Depression, wrote the novelist William Styron in his memoir Darkness Visible: A Memoir of Madness, is so “elusive in the way it becomes known to the self … as to verge close on being beyond description”. Without wishing to trivialise depressive illness, this description could also be applied to that mysterious sporting commodity we call form.
Form is constantly invoked but often without context or qualification, as if it speaks for itself, even though it clearly means different things to different people. It’s used specifically and sweepingly, sometimes in the same breath.
The Collins English Dictionary defines form as “physical or mental condition with reference to ability to perform” and “previous record”. There’s a big difference: the Queensland Reds were the form team in this year’s Super 15, yet their record over recent years has been woeful.
It seems if you performed well last week, you’re in good form. As inconclusive as it might seem, recent form is often regarded as more relevant than the historical record; hence the adage you’re only as good as your last game and the constant refrain from the public and media that selections should be based on form.
Coaches tend to see it the other way, believing that whereas form is temporary, class is permanent. When it comes to the crunch, most coaches value experience over form, opting for players who have performed in high-pressure situations even if their recent output has been mediocre. To further confuse the issue, the transition from being out of form to being in form can take place in the blink of an eye.
All Blacks fullback Mils Muliaina was unconcerned that he had been no great shakes during the Super 15, telling the New Zealand Herald before the Springbok test in Wellington that “sometimes it just came down to one moment on the field, a pass or a run, and all the confidence and rhythm flooded back”.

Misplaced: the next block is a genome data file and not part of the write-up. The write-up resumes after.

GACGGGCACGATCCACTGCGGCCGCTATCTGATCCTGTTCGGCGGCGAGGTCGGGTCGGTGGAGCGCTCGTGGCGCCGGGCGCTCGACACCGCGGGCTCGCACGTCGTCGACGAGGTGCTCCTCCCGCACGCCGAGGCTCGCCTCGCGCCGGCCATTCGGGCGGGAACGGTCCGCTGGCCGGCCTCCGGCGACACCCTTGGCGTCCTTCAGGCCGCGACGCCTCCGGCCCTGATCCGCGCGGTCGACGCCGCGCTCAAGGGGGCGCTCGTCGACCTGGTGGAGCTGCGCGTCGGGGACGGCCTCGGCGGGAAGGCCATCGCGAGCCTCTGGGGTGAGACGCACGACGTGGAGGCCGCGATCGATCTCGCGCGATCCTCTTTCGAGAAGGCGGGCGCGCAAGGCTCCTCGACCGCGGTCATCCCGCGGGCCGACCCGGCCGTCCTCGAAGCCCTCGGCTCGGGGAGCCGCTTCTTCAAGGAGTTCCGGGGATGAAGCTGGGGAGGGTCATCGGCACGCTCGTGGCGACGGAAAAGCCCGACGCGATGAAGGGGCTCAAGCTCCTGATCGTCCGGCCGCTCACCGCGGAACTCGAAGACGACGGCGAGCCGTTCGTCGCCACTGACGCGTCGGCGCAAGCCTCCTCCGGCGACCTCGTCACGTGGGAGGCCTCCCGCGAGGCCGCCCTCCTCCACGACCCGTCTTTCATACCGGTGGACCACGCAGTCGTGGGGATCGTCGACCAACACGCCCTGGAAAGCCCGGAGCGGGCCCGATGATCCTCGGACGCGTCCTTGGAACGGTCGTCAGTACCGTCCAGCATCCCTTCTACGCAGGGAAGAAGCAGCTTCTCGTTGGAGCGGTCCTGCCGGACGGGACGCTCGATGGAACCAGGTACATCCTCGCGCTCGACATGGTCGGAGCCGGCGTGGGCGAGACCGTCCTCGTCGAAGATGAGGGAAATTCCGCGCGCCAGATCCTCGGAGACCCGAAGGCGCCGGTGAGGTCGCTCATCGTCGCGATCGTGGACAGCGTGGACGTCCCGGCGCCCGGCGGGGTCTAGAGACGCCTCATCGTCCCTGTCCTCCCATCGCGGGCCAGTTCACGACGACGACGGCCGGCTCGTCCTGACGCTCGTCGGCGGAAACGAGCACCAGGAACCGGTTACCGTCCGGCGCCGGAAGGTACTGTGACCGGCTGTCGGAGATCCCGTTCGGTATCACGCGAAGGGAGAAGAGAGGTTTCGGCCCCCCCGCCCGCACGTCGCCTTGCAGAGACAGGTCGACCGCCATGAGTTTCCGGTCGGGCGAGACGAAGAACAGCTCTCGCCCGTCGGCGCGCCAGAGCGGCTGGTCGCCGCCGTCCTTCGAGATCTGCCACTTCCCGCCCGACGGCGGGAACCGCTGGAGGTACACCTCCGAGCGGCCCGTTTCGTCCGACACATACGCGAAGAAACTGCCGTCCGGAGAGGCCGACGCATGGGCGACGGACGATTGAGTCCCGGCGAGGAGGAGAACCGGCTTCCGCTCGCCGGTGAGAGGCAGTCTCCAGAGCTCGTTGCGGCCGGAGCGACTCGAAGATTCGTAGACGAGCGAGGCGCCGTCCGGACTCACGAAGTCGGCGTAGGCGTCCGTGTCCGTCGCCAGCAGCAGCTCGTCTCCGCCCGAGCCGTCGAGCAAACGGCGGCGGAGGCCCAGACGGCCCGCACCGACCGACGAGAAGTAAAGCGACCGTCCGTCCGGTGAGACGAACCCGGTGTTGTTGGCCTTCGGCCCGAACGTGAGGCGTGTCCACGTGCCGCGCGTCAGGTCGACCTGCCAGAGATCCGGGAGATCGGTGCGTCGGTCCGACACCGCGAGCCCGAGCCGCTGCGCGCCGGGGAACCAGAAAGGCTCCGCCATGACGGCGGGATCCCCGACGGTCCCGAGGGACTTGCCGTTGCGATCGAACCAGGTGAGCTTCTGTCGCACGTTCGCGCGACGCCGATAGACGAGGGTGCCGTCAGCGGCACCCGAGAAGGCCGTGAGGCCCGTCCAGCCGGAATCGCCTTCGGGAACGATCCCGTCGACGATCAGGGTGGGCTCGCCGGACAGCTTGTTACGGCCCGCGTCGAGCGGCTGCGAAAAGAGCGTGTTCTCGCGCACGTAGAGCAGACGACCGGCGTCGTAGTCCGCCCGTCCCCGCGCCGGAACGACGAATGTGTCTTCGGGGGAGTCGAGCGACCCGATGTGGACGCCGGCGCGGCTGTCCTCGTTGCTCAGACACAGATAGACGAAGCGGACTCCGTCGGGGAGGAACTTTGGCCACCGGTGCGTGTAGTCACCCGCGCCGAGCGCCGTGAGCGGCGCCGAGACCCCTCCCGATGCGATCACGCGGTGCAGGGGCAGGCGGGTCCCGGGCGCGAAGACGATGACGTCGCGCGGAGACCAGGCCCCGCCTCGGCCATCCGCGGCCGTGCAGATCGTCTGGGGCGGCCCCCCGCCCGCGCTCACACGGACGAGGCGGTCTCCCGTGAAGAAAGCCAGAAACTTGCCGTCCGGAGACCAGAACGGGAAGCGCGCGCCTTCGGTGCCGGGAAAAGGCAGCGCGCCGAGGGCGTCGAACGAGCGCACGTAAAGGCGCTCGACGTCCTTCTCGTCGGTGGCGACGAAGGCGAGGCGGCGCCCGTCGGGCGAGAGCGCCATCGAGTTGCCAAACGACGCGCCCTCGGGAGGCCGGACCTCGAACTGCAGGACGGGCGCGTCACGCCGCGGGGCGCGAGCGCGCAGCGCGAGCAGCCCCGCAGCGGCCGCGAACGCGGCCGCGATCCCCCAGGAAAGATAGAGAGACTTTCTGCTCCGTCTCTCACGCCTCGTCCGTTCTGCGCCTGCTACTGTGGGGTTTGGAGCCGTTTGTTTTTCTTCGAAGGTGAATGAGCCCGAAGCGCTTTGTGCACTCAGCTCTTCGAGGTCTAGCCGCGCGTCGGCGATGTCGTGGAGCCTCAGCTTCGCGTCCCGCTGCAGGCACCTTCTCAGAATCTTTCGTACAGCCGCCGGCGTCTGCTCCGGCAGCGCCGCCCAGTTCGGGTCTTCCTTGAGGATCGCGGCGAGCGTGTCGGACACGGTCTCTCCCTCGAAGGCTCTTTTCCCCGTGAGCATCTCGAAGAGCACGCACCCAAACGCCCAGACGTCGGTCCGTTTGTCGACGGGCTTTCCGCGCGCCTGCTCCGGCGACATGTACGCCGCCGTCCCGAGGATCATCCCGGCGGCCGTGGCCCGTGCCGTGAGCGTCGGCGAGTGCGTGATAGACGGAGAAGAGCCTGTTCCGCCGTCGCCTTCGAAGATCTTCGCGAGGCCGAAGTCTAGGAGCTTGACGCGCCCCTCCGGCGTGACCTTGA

It seemed to work like that for Cory Jane. With his hopes of making the World Cup squad hanging by a thread following a slip in the pecking order on the end of year tour and a miserable Super 15, the impostor was restored to his electric former self.
Sometimes individuals can make poor form work to their advantage by stripping their game back to the bare essentials, eschewing flamboyance and ramping up the effort and concentration to compensate for the loss of timing and fluency. This is sometimes called winning ugly, but as its advocates are quick to point out, winning ugly is still winning.
Sachin Tendulkar struggled for form on India’s 2003/04 tour of Australia. Going into the final test in Sydney, he decided he wouldn’t play off the front foot through cover or square on the off side at all. Even though these were productive shots, they were getting him out and he reasoned that the first step to making a big score was to limit the potential modes of dismissal.
He made 241 not out, of which only 53 were scored on the off side. There were precious few of the pyrotechnics we’d come to expect from the Little Master, but it was a fascinating display of technique, discipline and cricketing intelligence.
Form is the product of confidence and self-belief. What makes the greats great is consistent success, which is only achievable if you refuse to allow your inevitable failures to create self-doubt.
Before going into bat for the World XI against England, the great Indian all-rounder Kapil Dev told his team-mates at length and in some detail about the fearful pummelling he was about to administer to the English attack.
When he was skittled without firing a shot, his team-mates assumed the Kapil who would return to the dressing room would bear little resemblance to the peacock who had pranced out to the middle.
Kapil sat down, took off his pads and embarked on a long and detailed account of the majestic innings he would have played if he hadn’t had the extraordinarily bad luck to get an almost unplayable ball before he’d got his eye in.